There is urgent need for a digital switchover legislation
Three years after it came to an abrupt halt, the national digital switchover (DSO) programme has been resuscitated. The elaborate flag-off ceremony in Lagos on 29th April for its second phase was the culmination of activities, including the establishment of a 13-member ministerial task force headed by the Minister of Information and Culture. This followed approval by the Federal Executive Council of N9.4billion for the payment of outstanding debts to companies providing services. Alongside these have been giddy projections of what the programme will deliver to the country.
There is no doubt that the DSO holds much promise, especially in job creation and value-chain addition. Aside from kick-starting the digital economy, the successful actualisation of the DSO has the potential to boost the floundering effort in diversifying the nation's economy. It is projected that the federal government will earn an estimated $1billion from the sale of spectrum to ensure that the programme is self-financing. There are also projections that the broadcasting industry and digital economy will grow through increased advertising, revenue from Nollywood and value-added services.
However, while these projections are heart-warming, we are less than optimistic that the country will reap these munificent dividends, given how the DSO programme is being implemented. The National Broadcasting Commission (NBC) has hardly covered itself in glory. Its squalid handling of the programme, we recall, resulted in missed switchover deadlines in 2007, 2012, 2015 and 2017. In those years, less resourced countries, including in Africa, completed their switchover programmes.
There are other fears. Experts have identified the absence of a legal framework, as recommended by the International Telecommunication Union (ITU), as a major hindrance to successful DSO implementation. There is currently no law encompassing elements of digitisation or defining roles and responsibilities of the three tiers of government and the private sector. Besides, the programme is driven by the recommendations of the 2014 DSO Whitepaper, which many do not consider an actual law. We find it strange that a national undertaking of such significance is being implemented without any legislation.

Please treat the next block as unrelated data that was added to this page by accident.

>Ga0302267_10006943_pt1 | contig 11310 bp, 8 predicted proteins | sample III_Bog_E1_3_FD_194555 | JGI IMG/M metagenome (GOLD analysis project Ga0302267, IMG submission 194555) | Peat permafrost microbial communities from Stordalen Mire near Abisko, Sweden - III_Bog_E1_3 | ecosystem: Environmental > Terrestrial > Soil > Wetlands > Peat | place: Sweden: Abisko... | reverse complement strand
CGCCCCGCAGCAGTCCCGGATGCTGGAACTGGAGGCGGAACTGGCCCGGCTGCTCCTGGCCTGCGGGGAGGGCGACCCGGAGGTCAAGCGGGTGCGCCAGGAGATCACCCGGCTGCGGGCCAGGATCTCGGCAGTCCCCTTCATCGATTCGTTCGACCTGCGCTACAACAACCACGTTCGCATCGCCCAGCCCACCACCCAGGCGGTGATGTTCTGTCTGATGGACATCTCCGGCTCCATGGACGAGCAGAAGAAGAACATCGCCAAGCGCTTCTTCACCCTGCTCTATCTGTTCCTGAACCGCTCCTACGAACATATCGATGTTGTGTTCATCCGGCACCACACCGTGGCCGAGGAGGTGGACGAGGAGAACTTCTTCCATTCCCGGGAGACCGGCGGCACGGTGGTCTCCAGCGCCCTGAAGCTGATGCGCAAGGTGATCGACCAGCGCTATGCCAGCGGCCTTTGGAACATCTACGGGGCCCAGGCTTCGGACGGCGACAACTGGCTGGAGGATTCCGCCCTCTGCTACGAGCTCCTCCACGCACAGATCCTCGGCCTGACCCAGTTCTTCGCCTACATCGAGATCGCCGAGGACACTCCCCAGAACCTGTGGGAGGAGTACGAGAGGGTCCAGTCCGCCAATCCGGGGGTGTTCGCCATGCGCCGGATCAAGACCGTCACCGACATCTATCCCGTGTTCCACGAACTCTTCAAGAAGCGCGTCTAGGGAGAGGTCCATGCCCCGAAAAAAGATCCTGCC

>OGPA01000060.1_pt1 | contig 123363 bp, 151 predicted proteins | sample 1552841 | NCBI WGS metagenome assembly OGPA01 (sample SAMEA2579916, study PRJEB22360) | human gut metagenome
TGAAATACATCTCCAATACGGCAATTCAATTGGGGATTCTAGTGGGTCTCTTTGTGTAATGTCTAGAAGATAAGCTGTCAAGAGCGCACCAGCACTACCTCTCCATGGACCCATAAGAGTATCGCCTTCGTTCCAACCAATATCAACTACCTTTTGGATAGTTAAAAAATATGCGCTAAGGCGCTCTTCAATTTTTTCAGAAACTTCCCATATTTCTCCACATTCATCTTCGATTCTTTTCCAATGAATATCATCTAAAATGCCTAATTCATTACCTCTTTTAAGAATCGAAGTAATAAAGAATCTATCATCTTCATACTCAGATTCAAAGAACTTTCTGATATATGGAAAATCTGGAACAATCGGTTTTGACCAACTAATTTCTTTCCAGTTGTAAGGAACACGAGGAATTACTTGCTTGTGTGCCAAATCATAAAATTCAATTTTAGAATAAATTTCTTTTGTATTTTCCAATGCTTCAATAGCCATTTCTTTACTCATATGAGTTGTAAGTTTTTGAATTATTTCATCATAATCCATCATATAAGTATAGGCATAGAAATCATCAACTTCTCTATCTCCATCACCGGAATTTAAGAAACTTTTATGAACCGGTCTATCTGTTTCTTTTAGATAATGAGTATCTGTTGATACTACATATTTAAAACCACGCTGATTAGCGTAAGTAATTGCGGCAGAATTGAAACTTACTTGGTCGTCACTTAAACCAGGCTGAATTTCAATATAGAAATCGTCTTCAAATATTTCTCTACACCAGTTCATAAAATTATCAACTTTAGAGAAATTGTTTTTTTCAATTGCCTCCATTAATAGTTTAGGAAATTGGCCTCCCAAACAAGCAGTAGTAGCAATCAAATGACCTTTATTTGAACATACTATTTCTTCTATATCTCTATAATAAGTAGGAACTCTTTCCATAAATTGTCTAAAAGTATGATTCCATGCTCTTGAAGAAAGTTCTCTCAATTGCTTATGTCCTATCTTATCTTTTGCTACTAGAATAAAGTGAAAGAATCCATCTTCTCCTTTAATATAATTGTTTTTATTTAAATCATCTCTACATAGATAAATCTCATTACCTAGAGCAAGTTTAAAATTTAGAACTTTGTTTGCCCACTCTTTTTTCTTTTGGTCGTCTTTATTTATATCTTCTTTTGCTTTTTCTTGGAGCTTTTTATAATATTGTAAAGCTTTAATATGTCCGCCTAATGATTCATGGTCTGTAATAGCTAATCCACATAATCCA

This point was noted as far back as 2016 by the House of Representatives DSO Ad hoc Committee in its report on the investigation of the programme's implementation. The conspicuous absence of a legal framework encourages implementation on an ad hoc basis. The Ministry of Information and Culture, which has the duty to propose appropriate amendments to existing laws or enact new legislation for the DSO, has shown no interest along that direction. This, among other things, has rendered the programme an ethics-free trade zone in which middlemen run the show.
Meanwhile, the report of the House probe contains copious instances of rule-bending and indifference to due process. One company that serves as contractor/consultant on middleware payment and encryption for the national Set-Top-Box (STB) system secured its contract eight months before registration. This was in breach of the Procurement Act and other extant local legislations. The House also reported that the company usurped some of the functions of licensed signal distributors to earn money without any investment. The company provides the FreeTV decoder, NBC's vehicle for digital migration; and conditional access system on which it charges users conditional access fee (CAF) despite being just a contractor.
The goal of the DSO is to convert Free-to-Air analogue television signal to digital. It is not to birth a pay television enterprise with government resources. We therefore view the DSO implementation process as an extension of the country's trademark fire brigade approach to a matter of huge national significance. The DSO Whitepaper on which NBC relies is nothing more than a policy direction that requires its recommendation to be meshed into an actual law to have any legal effect.